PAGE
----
Jeremiah Kissel Chats Nixon's Nixon at New Rep.
Theatre Talk Boston (henceforth TTB) spoke with Mr. Kissel after a matinee performance of Nixon's Nixon currently playing at New Rep Theatre until October 6th. Over the phone we spoke about landing the role, the fast rehearsal process, and finding his own Nixon.
TTB: To start off, I was wondering if you could describe what Nixon’s Nixon is all about?
Jeremiah: Well, if you dig down deep through the layers it's really about people, the lives they lead, the history they worry about leaving, and how they're perceived as they as they exit. The play is centered around Nixon and Kissinger the night before the resignation so there's plenty of political maneuvering and attempts that getting out of trouble and some nasty trips down down memory lane for that period of time. Ultimately if you're talking about theatre, you're talking about a story of human beings.
TTB: Were you familiar with the play?
Jeremiah: You know - it's funny - it was 2002 and I actually was hired to understudy Nixon. These two guys did the show all over the world and one of their last stops was here in Boston at the Huntington Theatre Company. And ya know...if one of these two guys had passed away at 5:00 and died, he would have gone on at 8:00. They didn’t need understudies but they had to have them by contact...so I was familiar with the show. I kept crossing my fingers hoping it would be easier to learn the lines now because at one point I knew I knew them!
TTB: That’s so funny! What attracted you to this production here at New Rep?
Jeremiah: Well I actually got an email from the theatre saying “Do you want to play this part?” Here is a funny little tale: I got the email when I was in New York City doing a production of a play called Imagining Madoff which I had also done at New Rep which I had also done with Joel [who plays Kissinger] and it was directed by Elaine Vaan Hogue who directed this one! Anyways - I was doing that play in a different production down in New York with Gerry Bamman who actually won an OBIE Award for Nixon’s Nixon!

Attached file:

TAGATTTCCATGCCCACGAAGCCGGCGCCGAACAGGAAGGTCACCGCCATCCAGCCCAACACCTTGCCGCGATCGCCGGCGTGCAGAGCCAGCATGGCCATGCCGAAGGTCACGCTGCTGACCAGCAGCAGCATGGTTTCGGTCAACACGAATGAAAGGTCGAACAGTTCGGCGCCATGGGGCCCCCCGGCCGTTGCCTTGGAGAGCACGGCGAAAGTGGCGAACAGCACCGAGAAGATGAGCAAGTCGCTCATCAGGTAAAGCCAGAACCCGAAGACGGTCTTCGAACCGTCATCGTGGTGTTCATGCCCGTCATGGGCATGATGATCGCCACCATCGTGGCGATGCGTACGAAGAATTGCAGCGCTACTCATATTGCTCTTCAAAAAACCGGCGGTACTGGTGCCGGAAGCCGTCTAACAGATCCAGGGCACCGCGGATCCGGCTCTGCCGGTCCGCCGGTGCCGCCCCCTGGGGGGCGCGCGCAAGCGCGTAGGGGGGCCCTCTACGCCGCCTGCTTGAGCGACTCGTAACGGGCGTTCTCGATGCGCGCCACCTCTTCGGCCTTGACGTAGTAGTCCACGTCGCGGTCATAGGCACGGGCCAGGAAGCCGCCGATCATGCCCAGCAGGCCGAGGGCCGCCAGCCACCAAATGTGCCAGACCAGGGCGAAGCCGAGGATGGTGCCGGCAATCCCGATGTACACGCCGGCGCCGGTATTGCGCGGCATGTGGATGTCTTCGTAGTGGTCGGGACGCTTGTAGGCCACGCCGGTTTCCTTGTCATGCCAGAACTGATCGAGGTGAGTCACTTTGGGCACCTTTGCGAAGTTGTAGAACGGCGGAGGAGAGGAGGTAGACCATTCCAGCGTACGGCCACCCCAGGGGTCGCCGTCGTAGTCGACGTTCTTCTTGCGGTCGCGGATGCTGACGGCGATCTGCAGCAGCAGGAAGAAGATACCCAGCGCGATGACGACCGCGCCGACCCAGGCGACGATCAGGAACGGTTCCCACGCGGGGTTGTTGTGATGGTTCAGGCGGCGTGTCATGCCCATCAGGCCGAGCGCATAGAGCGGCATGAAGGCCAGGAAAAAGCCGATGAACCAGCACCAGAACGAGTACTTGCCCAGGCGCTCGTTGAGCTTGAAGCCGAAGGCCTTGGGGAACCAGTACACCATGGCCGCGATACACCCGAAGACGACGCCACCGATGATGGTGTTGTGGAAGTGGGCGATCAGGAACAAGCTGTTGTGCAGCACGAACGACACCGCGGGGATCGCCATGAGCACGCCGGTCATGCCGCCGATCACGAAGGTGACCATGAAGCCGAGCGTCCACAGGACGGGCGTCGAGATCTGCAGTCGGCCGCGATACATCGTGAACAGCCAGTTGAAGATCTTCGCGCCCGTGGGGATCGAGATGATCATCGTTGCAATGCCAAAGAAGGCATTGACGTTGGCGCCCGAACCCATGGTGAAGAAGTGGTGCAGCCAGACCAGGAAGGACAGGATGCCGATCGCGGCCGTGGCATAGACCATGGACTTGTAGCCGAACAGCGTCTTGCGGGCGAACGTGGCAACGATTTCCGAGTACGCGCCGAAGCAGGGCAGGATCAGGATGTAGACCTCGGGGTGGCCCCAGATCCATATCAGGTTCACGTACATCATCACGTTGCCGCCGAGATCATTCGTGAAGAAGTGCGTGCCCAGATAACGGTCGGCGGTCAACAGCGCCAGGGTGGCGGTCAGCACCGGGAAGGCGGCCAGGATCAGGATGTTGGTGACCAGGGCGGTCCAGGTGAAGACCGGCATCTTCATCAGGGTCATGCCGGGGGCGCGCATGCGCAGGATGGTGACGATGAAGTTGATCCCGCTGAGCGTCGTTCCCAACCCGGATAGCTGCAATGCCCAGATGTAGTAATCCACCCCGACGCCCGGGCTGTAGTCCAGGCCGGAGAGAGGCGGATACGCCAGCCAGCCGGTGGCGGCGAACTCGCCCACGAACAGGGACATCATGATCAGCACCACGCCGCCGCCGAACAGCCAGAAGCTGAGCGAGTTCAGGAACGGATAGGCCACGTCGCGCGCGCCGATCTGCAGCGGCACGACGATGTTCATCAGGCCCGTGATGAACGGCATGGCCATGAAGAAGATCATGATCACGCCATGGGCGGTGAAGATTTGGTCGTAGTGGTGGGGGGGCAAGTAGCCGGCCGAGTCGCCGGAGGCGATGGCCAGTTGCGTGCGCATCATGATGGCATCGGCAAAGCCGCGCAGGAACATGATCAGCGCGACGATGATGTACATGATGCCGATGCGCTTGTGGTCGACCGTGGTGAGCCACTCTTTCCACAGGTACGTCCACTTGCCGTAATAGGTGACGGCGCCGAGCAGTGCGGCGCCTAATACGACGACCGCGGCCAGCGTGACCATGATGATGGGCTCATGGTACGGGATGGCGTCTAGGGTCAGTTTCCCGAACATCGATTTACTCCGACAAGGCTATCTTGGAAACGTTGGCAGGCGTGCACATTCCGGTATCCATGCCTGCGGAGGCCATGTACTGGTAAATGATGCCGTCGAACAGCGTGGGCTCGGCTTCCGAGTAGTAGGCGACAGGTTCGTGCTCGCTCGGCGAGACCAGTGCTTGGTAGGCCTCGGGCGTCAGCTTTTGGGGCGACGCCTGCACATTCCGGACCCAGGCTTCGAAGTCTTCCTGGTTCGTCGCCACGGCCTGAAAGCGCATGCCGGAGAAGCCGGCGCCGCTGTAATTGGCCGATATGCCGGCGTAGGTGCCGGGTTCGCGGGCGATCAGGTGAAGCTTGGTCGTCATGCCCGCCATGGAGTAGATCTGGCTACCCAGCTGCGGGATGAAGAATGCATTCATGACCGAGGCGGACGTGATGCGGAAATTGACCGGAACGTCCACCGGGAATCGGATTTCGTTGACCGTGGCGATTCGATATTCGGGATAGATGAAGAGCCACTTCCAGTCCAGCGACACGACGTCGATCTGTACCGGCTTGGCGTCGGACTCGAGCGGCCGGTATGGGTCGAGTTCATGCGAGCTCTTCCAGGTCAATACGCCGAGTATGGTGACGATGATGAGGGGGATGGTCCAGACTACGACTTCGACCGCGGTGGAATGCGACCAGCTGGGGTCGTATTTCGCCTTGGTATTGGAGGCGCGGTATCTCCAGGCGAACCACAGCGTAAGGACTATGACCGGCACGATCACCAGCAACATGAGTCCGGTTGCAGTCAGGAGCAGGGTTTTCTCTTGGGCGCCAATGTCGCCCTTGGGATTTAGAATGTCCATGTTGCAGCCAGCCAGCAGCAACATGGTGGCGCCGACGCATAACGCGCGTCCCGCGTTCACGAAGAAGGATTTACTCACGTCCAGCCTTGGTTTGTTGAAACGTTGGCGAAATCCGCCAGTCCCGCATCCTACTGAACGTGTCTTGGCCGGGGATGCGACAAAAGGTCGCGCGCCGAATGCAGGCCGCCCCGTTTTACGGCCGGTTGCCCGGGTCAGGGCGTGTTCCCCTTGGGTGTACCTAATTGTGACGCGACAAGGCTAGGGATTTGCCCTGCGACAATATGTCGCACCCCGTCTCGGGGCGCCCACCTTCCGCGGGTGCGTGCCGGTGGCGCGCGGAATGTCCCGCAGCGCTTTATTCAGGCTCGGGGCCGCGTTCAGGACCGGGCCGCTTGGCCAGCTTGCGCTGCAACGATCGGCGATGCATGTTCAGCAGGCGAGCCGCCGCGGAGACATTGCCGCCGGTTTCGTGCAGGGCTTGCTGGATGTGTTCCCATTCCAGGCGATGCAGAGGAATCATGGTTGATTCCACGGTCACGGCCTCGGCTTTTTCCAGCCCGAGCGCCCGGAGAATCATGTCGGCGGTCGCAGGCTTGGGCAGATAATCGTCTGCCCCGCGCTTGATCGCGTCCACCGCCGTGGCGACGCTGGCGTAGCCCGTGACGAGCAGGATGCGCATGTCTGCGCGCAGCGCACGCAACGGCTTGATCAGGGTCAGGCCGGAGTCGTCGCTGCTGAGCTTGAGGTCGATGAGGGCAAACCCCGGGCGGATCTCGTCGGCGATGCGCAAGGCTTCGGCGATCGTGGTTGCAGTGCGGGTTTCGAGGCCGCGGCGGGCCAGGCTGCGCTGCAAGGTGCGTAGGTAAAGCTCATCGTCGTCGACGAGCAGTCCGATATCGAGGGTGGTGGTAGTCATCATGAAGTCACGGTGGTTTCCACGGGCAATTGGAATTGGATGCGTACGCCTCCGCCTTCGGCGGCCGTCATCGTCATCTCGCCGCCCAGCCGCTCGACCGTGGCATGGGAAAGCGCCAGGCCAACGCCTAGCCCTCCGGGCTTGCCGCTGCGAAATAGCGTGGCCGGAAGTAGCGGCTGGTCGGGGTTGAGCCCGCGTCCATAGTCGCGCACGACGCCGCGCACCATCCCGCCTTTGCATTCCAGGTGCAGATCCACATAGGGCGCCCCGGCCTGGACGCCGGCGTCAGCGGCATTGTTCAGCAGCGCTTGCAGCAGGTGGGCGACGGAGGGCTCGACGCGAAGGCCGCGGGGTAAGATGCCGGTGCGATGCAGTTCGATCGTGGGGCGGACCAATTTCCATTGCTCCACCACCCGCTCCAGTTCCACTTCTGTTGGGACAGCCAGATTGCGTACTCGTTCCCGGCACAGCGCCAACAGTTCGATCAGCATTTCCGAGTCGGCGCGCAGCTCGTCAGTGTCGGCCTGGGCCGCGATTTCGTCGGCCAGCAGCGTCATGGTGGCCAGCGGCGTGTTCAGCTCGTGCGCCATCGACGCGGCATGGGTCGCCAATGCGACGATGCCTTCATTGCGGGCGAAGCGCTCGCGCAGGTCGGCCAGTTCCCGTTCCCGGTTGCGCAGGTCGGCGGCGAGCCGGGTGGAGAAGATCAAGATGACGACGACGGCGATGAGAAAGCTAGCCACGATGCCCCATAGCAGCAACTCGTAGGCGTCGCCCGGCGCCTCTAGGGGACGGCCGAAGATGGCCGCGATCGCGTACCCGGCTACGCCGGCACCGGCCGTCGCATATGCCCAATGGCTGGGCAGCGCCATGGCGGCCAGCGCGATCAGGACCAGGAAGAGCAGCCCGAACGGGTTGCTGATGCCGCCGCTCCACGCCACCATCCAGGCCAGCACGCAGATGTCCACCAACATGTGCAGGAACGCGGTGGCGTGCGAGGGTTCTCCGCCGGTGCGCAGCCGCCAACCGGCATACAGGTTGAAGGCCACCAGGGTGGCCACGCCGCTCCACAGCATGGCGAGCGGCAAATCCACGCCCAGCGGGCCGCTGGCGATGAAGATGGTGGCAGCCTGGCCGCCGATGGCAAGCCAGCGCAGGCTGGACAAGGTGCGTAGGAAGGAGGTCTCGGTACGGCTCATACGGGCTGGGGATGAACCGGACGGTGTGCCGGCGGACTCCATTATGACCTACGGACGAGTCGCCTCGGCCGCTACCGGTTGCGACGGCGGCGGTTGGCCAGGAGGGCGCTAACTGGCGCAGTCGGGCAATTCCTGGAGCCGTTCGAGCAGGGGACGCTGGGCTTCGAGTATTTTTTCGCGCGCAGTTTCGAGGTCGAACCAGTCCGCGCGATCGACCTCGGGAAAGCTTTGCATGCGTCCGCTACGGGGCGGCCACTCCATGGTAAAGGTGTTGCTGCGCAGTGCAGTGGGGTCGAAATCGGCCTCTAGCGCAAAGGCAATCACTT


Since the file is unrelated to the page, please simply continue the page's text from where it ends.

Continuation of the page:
TTB: What a small world! Walk me through the process of creating your own Nixon.
Jeremiah: Well first of all it's fast...because the rehearsal periods are much shorter than they used to be and the New Rep spells shorter with a capital S. The process is: use the time you've got, you always use all of it whatever it is, and for me it's the same in any place - it is to find the positive. Forward looking intention - always try to find what is good. Especially when you're playing someone who's perceived by everybody, as you know, on the other side of positive. Yeah, you need to you need to play positives on stage. No play is about doing evil - even if you are cutting a baby’s head off on stage you are doing it because it is the right thing to do!
TTB: Now you don’t just get to play Nixon...you get to roleplay as many different characters from throughout history...do you have a favorite you get to do?
Jeremiah: I love to do them all! Kissinger is called on to do most of them but the one I do most and I love doing is Brezhnev. I think Nixon feels a real kinship with Brezhnev, he really loves him. I love getting to play him because I love the way he behaved.
TTB: How have the audiences been responding?
Jeremiah: It has been interesting for sure. This play runs the gamut with folks. You can feel them freeze up when certain topics arise because it does scratch cellular memory in people. It is so interesting to watch them every night just as they watch us.
TTB: Of course! And what do you hope they get out of this performance?
Jeremiah: We need to focus on the deeper points of being human, and how we all have to face certain things in our life. What I hope is that the human experience you leave this play with is: I am going to be more of a better human tomorrow so that when I have to sum up my life - I’ll be very happy at the end with what I did.
This interview was edited and condensed.
'Nixon's Nixon' is playing at New Rep Theatre until October 6th! Tickets at: http://www.newrep.org/
*This article originally appeared on Theatre Talk Boston.